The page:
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Fewer virus cases in China, but deaths abroad increase
Workers from a disinfection service spray disinfectant as part of preventive measures against the spread of the COVID-19 coronavirus, at a public bus terminal in Seoul on February 20, 2020. South Korea's coronavirus numbers nearly doubled February 20 -- almost half of them in a cluster centred on a sect in the city of Daegu -- and the country saw its first death of an infected patient.
AFP/Yonhap

Fewer virus cases in China, but deaths abroad increase

Laurent Thomet (Agence France-Presse) - February 21, 2020 - 8:43am

BEIJING, China — China on Thursday touted a big drop in new virus infections as proof its epidemic control efforts are working, but the toll grew abroad with deaths in Japan and South Korea.

Fatalities in China hit 2,118 as 114 more people died, but health officials reported the lowest number of new cases in nearly a month, including in hardest-hit Hubei province.

More than 74,000 people have been infected by the new coronavirus in China, and hundreds more in over 25 countries.

The number of deaths outside mainland China climbed to 11.

Japan's toll rose to three as a man and a woman in their 80s who had been aboard a quarantined cruise ship died, while fears there mounted over other passengers who disembarked the Diamond Princess after testing negative.

South Korea reported its first death, and the number of infections in the country nearly doubled Thursday to 104.

Iran reported two deaths on Wednesday and three new cases Thursday. Deaths have previously been confirmed in France, the Philippines, Taiwan and Hong Kong.

Chinese officials say their drastic containment efforts, including quarantining tens of millions of people in Hubei and restricting movements in cities nationwide, have started to pay off.

Chinese President Xi Jinping spoke by phone about the virus with leaders in South Korea and Pakistan, state news agency Xinhua said.

South Korean President Moon Jae-in "chose to call to express sympathies and support" regarding the outbreak, Xinhua said. Xi told him the epidemic's impact on bilateral ties will only be temporary.

Xi told Pakistani Prime Minister Imran Khan that their two countries "are true friends and good brothers," and that combating the virus is his government's top priority.

At a special meeting on the virus with Southeast Asian countries in Laos, China's Foreign Minister Wang Yi said results "show that our control efforts are working."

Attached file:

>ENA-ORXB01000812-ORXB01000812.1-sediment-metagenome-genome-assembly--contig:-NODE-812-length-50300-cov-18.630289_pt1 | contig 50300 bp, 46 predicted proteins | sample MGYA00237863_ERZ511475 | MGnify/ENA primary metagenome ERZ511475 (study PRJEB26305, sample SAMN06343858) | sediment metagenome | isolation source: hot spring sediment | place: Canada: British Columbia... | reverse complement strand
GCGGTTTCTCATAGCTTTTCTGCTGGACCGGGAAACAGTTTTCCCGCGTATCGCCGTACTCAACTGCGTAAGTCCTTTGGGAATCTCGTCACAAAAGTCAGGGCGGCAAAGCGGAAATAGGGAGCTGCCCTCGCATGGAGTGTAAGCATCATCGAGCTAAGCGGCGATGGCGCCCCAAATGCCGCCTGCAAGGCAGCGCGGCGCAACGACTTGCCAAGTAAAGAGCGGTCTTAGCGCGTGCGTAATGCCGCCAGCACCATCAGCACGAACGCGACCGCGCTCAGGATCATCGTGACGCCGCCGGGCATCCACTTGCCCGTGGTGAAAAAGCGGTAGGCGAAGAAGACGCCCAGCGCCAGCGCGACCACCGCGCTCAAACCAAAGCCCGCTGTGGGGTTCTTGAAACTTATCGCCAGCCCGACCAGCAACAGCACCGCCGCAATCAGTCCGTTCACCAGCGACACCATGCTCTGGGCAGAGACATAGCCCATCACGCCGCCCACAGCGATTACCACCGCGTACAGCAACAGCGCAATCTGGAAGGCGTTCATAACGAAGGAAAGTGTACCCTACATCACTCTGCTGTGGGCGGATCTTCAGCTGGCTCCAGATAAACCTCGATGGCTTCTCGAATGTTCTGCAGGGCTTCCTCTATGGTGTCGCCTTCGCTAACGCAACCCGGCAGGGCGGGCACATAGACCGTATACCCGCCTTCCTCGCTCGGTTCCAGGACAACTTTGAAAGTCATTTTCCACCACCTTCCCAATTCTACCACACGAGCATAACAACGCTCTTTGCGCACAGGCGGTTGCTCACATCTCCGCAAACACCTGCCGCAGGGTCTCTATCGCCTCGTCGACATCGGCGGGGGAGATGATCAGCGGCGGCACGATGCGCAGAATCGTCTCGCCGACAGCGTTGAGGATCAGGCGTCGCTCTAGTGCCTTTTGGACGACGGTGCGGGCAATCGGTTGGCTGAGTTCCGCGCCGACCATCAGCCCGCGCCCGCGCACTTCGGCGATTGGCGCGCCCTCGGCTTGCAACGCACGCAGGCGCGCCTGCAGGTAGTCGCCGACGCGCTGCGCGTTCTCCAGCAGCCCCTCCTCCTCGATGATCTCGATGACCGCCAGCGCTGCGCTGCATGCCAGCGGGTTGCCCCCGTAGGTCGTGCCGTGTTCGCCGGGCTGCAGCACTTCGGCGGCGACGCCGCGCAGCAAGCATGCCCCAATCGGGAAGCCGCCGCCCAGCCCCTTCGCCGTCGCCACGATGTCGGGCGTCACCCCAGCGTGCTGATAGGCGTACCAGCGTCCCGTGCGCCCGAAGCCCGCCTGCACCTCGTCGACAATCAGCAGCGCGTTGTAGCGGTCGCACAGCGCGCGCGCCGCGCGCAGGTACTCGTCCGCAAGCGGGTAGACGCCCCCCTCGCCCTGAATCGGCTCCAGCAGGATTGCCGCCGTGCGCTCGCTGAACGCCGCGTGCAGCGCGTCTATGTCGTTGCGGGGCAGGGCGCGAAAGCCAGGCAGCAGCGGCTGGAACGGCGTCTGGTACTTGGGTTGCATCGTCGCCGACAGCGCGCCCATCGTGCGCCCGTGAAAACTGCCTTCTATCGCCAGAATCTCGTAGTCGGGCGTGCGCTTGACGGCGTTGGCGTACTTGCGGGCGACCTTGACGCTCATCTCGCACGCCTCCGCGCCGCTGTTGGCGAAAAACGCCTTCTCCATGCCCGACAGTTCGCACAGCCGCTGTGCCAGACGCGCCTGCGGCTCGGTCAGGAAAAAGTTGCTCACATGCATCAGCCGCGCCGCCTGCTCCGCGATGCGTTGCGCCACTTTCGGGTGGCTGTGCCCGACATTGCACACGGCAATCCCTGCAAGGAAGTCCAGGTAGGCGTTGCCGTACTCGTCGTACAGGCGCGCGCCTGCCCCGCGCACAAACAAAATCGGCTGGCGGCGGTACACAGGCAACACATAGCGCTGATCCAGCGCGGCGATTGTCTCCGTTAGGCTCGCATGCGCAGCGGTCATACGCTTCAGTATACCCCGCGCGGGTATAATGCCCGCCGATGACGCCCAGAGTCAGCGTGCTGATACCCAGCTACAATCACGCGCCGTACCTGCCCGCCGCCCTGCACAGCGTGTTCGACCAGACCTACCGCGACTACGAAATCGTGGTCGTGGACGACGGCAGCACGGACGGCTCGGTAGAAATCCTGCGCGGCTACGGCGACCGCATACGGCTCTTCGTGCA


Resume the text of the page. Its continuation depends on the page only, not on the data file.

Although more than 600 new infections were reported Thursday in Hubei's capital Wuhan, it was the lowest daily tally since late January and well down from the 1,749 new cases the day before.

The national figure has  fallen for three straight days.

Chinese authorities placed the city of 11 million under quarantine on January 23 and quickly locked down the rest of the province in the days that followed.

Wuhan authorities this week carried out  door-to-door checks on residents, with the local Communist Party chief warning that officials would be "held accountable" if any infections were missed.

Cities far from the epicentre have limited the number of people who can leave their homes for groceries, while rural villages have sealed off access to outsiders.

'Chaotic' cruise quarantine

In Japan, critics slammed the government's quarantine measures imposed on the Diamond Princess.

The huge vessel moored in Yokohama is the biggest coronavirus cluster outside the Chinese epicentre, with 634 cases confirmed among passengers and crew.

Another 13 people on board the ship were diagnosed with the virus Thursday, Japan's health ministry said.

Still, passengers were disembarking after negative tests and having completed a 14-day quarantine period -- packing into yellow buses and leaving for stations and airports.

An infectious diseases specialist at Kobe University slammed the quarantine procedures on board as "completely chaotic" in rare criticism from a Japanese academic.

"The cruise ship was completely inadequate in terms of infection control," said Kentaro Iwata in videos he has since deleted.

South Korea, meanwhile, announced 51 new cases, with more than 40 in a cluster centred on the Shincheonji Church of Jesus, an entity often seen as a cult.

The infections apparently came from a 61-year-old woman who first developed a fever on February 10 and attended at least four services before being diagnosed.

Authorities were investigating whether she visited a hospital where a long-term patient contracted the virus and later died. 

Growing concern abroad

Beyond Asia, citizen backlash was growing over fears of contagion.

Iraq on Thursday clamped down on travel to and from neighboring Iran, with Iraq's health ministry announcing people in Iran were barred from entering the country "until further notice."